The publicity which dive-bombing has received in the present war has led
some to declare that "land artillery" has been superseded by the "artillery of
the air". The importance which the Russians attach to artillery is indicated in
the following excerpts from a translated Russian article.
* * *
Experience has shown that repulsing the first large scale enemy attack is
repulsing the offensive in general. Counter-preparation is perhaps the decisive
factor in disrupting the opponent's attack.
In preparing to repulse the German offensive on the Orel-Kursk sector,
we were fully convinced that the artillery in the counter-preparation would first
and foremost neutralize the enemy artillery and mortars. Certainly, troop
concentrations, troop headquarters, and road-junctions should also be kept under
fire. However, these problems were considered as supplemental problems. It
was necessary to take into consideration the fact that in the event our artillery
thoroughly neutralized the German artillery and mortars, the enemy infantry and
tanks would be without fire support, and his attack would be greatly weakened. In
accordance with this project, a plan of artillery counter-preparation was drawn
up in the artillery units long before the beginning of the engagement. This plan
was distributed to the battery commanders who prepared details pertaining to
The positions of the enemy's artillery and mortars were placed on each
battery commander's map. The commander knew that at a definite signal his
battery was to fire at a specific target for a given length of time, with a definite
number of rounds.
It stands to reason that this plan was flexible and that it was modified
according to our knowledge of the disposition of the enemy installations. Particular
care, for instance, was taken in the evaluation of the opponent's firing positions in
order to distinguish between main, secondary and dummy positions.
It is not enough to prepare a detailed plan for artillery counter-preparation;
it is necessary to determine the exact time of commencement. The artillery
Counter-preparation that is too early or too late will not give the desired effect.
The commander must have exact information as to the beginning of the enemy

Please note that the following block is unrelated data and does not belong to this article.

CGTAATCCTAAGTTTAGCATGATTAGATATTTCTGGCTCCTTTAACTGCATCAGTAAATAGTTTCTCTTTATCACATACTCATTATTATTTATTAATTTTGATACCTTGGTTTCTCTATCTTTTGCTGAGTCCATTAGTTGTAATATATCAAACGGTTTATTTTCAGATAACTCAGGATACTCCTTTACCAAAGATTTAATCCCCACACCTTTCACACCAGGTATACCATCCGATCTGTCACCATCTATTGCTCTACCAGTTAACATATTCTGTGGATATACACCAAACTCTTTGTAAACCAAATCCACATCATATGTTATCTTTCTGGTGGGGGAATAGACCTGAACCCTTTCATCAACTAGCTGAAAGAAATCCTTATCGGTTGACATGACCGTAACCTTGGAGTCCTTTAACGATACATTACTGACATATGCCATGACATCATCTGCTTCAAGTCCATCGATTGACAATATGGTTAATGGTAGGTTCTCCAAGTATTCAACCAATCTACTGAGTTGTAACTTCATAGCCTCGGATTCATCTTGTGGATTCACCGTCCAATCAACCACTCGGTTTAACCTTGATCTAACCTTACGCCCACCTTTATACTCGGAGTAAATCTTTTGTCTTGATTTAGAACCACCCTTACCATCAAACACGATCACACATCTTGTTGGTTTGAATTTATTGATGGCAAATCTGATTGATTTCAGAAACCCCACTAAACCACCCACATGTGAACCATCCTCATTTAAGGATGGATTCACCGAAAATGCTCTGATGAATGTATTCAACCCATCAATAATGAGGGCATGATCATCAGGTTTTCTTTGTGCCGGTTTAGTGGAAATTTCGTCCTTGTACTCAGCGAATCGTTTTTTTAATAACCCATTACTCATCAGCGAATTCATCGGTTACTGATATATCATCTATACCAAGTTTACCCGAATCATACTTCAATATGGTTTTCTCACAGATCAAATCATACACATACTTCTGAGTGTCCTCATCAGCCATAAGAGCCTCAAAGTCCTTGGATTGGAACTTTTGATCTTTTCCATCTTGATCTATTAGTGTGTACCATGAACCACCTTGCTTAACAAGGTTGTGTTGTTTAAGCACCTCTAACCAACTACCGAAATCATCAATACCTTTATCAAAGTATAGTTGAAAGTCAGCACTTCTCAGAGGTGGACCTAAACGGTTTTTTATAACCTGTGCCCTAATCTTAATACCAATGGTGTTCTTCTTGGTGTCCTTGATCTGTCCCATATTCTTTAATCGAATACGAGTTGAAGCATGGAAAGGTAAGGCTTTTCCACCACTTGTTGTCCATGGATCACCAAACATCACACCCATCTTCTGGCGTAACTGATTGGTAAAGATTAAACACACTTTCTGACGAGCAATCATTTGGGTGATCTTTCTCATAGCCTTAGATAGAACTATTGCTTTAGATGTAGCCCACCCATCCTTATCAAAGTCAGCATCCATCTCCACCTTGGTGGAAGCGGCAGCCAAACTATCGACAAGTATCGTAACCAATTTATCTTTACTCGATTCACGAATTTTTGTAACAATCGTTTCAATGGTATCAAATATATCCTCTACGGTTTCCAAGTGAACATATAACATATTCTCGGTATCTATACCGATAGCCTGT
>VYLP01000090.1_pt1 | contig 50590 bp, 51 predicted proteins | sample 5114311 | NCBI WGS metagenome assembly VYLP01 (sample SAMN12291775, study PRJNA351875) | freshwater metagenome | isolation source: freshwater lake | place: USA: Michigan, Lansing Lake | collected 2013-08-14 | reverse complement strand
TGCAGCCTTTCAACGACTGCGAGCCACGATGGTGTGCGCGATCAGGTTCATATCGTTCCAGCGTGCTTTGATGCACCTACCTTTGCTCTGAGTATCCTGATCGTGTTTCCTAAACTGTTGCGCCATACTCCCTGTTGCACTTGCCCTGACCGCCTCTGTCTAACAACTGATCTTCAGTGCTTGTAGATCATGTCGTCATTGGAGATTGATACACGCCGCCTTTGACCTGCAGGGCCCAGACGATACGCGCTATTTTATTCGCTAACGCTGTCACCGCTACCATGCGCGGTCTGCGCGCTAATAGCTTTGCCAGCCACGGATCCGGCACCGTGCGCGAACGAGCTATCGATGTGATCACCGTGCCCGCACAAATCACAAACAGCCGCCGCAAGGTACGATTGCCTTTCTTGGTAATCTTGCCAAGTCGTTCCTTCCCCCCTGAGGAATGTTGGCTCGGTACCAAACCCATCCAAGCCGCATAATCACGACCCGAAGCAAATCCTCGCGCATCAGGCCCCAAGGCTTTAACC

offensive. On the Orel-Kursk sector the time was determined on the basis of
reconnaissance data, confirmed by examination of prisoners of war. Based on this
information the signal was given for the artillery counter-preparation.
The order in which the firing was to be carried out was as follows: To
begin with, all the guns fired a five-minute preparation on the enemy batteries.
The target, rate of fire and number of rounds was definitely agreed upon before
hand. Immediately following this, a twenty-minute concentration was placed on
the same objective by a considerable part of the artillery. Finally, another
five-minute concentration was fired. During this period fire was placed on assemblies
of enemy infantry and tanks. Our bombers raided the enemy headquarters,
communication centers and tanks. The result was that a large number of artillery
batteries and observation posts were neutralized. This, of course; was reflected
in the German artillery-preparation; it was light and disorganized. The activity
of those German batteries which had not been destroyed was disrupted.
Despite large forces of tanks and planes; the latter of which operated against
our front line in groups of 10 to 15 the Germans were unable to. pierce our front,
because their artillery at the very beginning of the offensive had been neutralized
and was unable to support the attacking troops.
As practice shows, it is chiefly artillery that disorganizes the defending
system of fire. Because of our artillery counter-preparation, the Germans were
unable in any way to disrupt our system of fire and the defenders confidently met
the enemy tank and infantry. Once more it was confirmed that a fortified zone
can never be breached with success with weak artillery, despite the fact that large
concentrations of tanks and planes take part. Therefore, the primary object of
the defending force during the first period of the battle is the neutralizing of the
The effectiveness of the artillery counter-preparation depends primarily
upon how well the reconnaissance of the opponent's artillery has been carried out.
On the Orel-Kursk sector our reconnaissance succeeded in correctly determining
the dispositions of the enemy artillery and relaying the information in time. This
gave the opportunity of modifying the plan of artillery counter-preparation so that
it was most effective when finally carried out.
This successful artillery counter-preparation, compelled the enemy to
modify his tactics to his disadvantage. Thus, since the German artillery and mortars
had been neutralized early and thoroughly they were forced to use their bomber
planes as a substitute for artillery preparation. This reduced the activity of the
German air force in our rear and allowed us to maneuver with more success.
In this example we have observed the artillery counter-preparation carried
out on a large scale. Small-scale or individual counter-preparation is organized
if the opponent is preparing to carry on active operations on a narrow sector of
the front or if the enemy counterattacks after our troops have captured certain
positions. Naturally, reconnaissance is a determining factor in such a situation.
It is imperative to keep in mind the fact, that it may be impossible to
anticipate the enemy artillery-preparation and we will have to commence our
counter-preparations under enemy fire. There should be special signals and a
specific plan for such an eventuality. It must be emphasized that the greatest
number of artillery and mortar batteries should be used in order to make the
counter-preparation definitely successful.